It is now commonplace for software to be made up of Open Source software, so prevalent that nearly 80-90% of modern software is made up of Open Source software. Open Source software can be found in everything from smartphone operating systems to cloud computing, self-driving cars, the Internet of Things and critical infrastructure such as the electricity grid.

There are many benefits to Open Source software. It is cost-effective, provides more transparency, there is no lock-in, increased security, reliability, and free access to the code, which means a faster time to market. However, benefits such as reliability and increased security are only realised if the Open Source software has a thriving community that supports and improves it.

Along with the benefits, there are several areas of concern as well. Too often, the focus on any software development is getting it to work. With so many development projects going awry, a successful implementation brings such euphoria that most companies get on with business and only revisit the software when something goes wrong. When Open Source code is used to develop the software, there are other reasons to be concerned.

Why you should be concerned

According to the 2020 OSSRA Report, 99% of codebases audited in 2019 contained Open Source components. Of these codebases:

  • 79% contained vulnerabilities.
  • 49% contained high-risk vulnerabilities.
  • 33% contained unlicensed software.
  • 67% had license conflicts.
  • 82% had components more than four years out of date.
  • 88% had components with no development activity in the last two years.

The OSSRA Report highlighted that some components were over ten years old, with the oldest being 22 years old.

What you should do about it

  • Software bill of materials (BOM) – your developer should provide you with a software build of materials that identifies all the components used in the development. Software Composition Analysis tools can provide the information required in a BOM for software that has already been developed.
  • Processes and Policies – you will need to have policies in place to identify and patch known issues. Unlike proprietary software where developers push patches and fixes to you, the same cannot be said for Open Source software. With Open Source, the community issues minor updates faster, which companies will need to monitor and decide whether to update.
  • Understand Open Source licence risks – is doesn’t mean that just because Open Source is free will not have restrictions or limitations in its licence. Do not assume that your software developer has checked to ensure that licence conditions are met. There is also the possibility that some Open Source components might have no licence rights attached at all, which will raise other issues as to the extent of use. Lastly, developers sometimes create custom licences or add additional clauses to existing licence types. For example, the OSSRA Report notes that some Open Source developers add clauses related to political and ethical issues to existing Open Source licence types.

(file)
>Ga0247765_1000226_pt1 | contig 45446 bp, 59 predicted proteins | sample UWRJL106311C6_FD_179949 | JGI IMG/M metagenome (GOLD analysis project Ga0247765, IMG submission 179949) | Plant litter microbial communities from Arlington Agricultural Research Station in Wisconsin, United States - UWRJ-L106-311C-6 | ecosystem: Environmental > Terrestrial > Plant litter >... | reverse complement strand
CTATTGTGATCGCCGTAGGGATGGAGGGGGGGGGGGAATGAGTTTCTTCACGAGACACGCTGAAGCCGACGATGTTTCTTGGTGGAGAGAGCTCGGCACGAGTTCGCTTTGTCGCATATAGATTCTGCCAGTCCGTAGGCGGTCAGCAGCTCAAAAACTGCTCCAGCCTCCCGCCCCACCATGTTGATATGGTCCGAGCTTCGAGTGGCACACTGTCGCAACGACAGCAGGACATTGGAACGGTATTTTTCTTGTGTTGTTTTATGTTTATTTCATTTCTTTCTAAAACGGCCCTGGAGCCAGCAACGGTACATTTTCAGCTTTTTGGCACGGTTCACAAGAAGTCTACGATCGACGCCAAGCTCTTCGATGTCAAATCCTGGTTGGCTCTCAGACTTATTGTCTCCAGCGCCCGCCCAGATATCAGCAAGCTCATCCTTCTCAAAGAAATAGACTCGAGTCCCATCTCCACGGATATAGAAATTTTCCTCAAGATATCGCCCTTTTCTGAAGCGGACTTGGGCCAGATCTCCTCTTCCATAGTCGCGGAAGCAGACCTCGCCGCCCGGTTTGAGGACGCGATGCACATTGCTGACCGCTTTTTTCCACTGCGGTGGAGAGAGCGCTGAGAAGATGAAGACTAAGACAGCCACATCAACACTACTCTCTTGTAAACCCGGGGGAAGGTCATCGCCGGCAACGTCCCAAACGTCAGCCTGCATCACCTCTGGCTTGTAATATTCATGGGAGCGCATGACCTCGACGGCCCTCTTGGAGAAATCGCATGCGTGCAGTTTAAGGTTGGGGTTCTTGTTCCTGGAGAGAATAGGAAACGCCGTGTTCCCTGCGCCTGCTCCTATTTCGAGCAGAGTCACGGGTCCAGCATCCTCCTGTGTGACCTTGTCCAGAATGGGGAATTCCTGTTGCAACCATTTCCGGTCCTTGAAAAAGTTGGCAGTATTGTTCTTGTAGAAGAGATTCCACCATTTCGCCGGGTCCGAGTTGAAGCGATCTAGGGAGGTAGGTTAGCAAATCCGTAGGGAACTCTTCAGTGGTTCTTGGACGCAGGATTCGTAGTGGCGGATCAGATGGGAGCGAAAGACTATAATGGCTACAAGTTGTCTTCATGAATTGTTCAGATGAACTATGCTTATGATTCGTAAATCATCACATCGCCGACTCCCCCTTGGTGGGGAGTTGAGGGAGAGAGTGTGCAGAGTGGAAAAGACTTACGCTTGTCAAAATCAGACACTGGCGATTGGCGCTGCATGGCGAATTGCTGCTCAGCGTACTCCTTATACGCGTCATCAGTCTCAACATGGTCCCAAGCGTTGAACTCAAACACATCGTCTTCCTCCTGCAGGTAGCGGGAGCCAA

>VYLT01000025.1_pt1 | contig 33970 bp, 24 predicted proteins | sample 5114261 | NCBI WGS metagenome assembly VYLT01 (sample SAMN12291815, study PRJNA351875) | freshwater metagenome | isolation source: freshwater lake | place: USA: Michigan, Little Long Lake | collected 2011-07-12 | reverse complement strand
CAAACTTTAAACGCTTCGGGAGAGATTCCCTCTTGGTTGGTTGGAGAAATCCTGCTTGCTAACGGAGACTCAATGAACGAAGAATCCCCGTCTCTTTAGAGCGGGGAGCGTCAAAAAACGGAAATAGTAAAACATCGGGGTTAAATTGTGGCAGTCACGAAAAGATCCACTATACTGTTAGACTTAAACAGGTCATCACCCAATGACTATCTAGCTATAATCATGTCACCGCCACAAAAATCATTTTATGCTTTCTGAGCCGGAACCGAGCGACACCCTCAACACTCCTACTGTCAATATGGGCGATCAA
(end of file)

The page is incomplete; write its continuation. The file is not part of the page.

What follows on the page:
Open Source code that developers use to develop software is only a benefit if supported and updated. It is important that companies monitor updates to Open Source components and implement patches and updates especially those related to security flaws as some of the biggest security breaches such as Heartbleed for example, have resulted from flaws in Open Source components. It is also crucial to ensure that licence conditions are reviewed and their impacts assessed, especially if companies intend to commercialise their software, as non-standard licence conditions could impact the valuation of the software.

  • Obtain an Open Source software bill of materials either from the developer during development or through an SCA tool by way of an audit.
  • Review all Open Source licences
  • Have policies in place to manage, evaluate and mitigate security and legal risks
  • Have processes in place to monitor vulnerabilities and updates and upgrades

Orbital Law has extensive experience reviewing and assessing legal risks related to use of Open Source software. If we can assist you in reviewing your licence terms, please get in touch.